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Nevada Genealogy

Native Indians had inhabited the Nevada landscape for years before any Europeans arrived. Groups like the Yomba, Te-Moak, Pauite and Shoshone tribes lived on the lands. The Spanish missionary, Francisco Hermenegildo Tomás Garcés, coverage much of the southwestern region including Nevada.

An American, Jedediah Smith traveled much of the southwest in the 1820s. His explorations into the Las Vegas Valley in 1827 were significant in opening the American West to expansion by white settlers.

The United States gained the Nevada area from Mexico in 1848. Yet, Mexico had never established any control in Nevada. It was the American mountain men and then in 1851 the Mormons who set up way stations en route to the California gold fields that helped settle the area. By 1858 only a small number of Mormon settlements were along the Utah border barely sustaining their communities. For Nevada genealogy, it was the great silver strikes beginning in 1858 that created the Nevada boom towns and fabulous fortunes.

In 1860, Nevada had about 6,850 people. Statehood was granted in September 1864. By 1870 the population had soared to nearly 43,000. The increase was due to the Comstock Lobes discovery of silver in Nevada. This attracted thousands of miners, most from California. There was an expansion of the state’s southern boundary in 1867 prompted by the discovery of gold in the area. The discovery of silver and gold in 1900 near Tonopah set off another boom period. Each time, more and more emigrants headed for Nevada.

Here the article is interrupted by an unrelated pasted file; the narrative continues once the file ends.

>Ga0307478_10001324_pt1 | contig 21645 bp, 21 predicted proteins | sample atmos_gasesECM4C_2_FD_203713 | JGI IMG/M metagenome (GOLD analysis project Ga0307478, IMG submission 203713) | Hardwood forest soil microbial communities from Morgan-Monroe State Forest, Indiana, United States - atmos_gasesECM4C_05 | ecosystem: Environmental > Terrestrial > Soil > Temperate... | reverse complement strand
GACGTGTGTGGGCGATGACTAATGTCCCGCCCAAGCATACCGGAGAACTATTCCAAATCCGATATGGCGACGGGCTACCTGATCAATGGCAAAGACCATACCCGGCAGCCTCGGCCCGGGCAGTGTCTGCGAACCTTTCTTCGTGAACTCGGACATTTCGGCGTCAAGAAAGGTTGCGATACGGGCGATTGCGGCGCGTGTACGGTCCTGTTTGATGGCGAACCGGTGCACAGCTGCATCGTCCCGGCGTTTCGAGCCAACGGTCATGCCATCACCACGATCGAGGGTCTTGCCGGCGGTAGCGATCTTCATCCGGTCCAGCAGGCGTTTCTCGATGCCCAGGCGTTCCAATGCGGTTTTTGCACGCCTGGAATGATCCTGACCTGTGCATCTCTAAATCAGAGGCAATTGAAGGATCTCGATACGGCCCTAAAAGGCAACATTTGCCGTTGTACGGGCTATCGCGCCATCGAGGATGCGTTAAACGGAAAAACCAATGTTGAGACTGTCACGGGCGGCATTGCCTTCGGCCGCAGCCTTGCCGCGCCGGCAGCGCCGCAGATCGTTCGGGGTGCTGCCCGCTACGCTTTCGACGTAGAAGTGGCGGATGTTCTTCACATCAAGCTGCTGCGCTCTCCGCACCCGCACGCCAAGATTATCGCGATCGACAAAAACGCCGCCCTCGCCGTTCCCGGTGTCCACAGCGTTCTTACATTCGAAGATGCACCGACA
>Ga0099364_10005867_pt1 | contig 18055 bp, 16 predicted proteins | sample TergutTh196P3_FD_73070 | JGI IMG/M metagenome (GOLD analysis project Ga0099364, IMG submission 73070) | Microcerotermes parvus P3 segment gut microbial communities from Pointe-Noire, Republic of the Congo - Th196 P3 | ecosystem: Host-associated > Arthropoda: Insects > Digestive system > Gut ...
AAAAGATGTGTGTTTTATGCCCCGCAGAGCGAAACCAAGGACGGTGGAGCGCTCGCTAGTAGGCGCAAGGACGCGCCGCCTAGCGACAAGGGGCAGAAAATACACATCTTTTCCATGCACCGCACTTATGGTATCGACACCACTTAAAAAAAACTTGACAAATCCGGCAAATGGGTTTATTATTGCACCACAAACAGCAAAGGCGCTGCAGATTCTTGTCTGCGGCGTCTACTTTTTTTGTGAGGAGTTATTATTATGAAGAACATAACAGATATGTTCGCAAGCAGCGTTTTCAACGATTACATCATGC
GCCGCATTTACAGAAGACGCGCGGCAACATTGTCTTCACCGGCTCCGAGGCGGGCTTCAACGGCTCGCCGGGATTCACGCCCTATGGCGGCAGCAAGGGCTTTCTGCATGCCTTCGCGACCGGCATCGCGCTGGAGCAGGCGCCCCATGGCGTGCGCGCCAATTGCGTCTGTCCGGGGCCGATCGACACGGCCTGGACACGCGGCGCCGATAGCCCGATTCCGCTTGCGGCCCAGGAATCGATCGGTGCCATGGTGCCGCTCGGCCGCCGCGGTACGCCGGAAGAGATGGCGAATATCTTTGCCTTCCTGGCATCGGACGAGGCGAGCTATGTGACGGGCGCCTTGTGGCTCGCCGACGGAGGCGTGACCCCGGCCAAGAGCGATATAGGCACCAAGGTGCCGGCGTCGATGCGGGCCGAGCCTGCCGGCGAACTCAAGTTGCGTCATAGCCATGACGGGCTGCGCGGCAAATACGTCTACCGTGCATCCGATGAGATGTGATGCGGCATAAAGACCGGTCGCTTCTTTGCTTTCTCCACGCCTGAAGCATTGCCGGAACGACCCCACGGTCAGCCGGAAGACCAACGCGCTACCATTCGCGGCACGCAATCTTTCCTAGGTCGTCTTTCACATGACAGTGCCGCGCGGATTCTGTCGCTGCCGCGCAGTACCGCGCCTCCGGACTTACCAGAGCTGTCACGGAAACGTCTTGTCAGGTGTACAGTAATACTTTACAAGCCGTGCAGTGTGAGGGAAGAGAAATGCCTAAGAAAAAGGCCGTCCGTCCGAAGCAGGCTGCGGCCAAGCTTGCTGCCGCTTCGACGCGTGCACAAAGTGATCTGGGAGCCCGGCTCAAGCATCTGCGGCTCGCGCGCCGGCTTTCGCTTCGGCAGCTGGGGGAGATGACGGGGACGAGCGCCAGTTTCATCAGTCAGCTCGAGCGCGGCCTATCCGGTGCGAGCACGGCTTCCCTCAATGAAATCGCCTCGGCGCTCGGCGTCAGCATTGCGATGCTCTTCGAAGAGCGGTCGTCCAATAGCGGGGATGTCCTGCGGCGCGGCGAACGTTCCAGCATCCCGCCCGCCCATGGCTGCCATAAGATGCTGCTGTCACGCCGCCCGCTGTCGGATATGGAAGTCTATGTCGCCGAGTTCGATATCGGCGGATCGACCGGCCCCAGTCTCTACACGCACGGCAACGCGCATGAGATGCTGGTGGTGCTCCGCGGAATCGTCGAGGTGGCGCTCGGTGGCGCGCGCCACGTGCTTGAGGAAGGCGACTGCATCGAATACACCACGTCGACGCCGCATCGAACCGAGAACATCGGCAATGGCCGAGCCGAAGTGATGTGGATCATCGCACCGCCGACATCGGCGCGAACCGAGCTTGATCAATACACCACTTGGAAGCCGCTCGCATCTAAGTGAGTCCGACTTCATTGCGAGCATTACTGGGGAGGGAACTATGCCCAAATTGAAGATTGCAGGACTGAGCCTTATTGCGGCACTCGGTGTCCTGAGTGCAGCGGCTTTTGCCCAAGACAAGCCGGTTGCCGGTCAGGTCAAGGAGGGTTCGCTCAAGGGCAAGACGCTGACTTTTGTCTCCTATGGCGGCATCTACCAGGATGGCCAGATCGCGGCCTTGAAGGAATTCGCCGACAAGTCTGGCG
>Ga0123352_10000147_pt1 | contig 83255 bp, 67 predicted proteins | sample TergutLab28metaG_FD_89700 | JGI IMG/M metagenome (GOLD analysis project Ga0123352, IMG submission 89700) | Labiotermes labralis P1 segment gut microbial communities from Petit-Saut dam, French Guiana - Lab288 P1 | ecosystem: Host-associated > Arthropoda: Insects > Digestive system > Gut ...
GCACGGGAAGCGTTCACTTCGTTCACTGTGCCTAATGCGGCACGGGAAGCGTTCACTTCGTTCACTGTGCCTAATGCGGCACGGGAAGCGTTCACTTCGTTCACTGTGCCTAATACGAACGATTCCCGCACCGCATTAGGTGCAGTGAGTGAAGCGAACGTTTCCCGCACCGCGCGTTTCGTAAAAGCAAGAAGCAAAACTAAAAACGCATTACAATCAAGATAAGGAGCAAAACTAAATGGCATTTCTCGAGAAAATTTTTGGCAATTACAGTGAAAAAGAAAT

One of the big mining towns in northern Nevada was Golcanda which was built when copper, silver, gold and lead was located. Thousands of entrepreneurs who opened mines and mills in the district, hired more workers. Looking at Nevada genealogy, it is noted that the settlers coming to live and work in Golconda were native-born Americans, French, Portuguese, Chinese and other people.

Over 80 percent of the Nevada area was owned by the federal government. The early settlers would homestead the land surrounding a water source, and then graze cattle on the adjacent public land.

After 1900, groups of Slavic, Italian, and Basque Catholics moved to the state. By 1940 the state’s population was 110,000, then in 1970 it was 488,700 residents. The biggest surge has come in the late part of the 20th century. In 2009, Nevada has about 2.6 million people.

The Chinese came because of the mining in the 1800s and the Japanese for farming. In the 20th century, thousands from Korea, Philippines, Taiwan, India and Vietnam have settled in the state, making Nevada have a high concentration of Asian-American communities.

Overall, the white population is 84 percent and the African-American percentage is 8.5. The Hispanic population is represents about 22 percent of all of Nevada.

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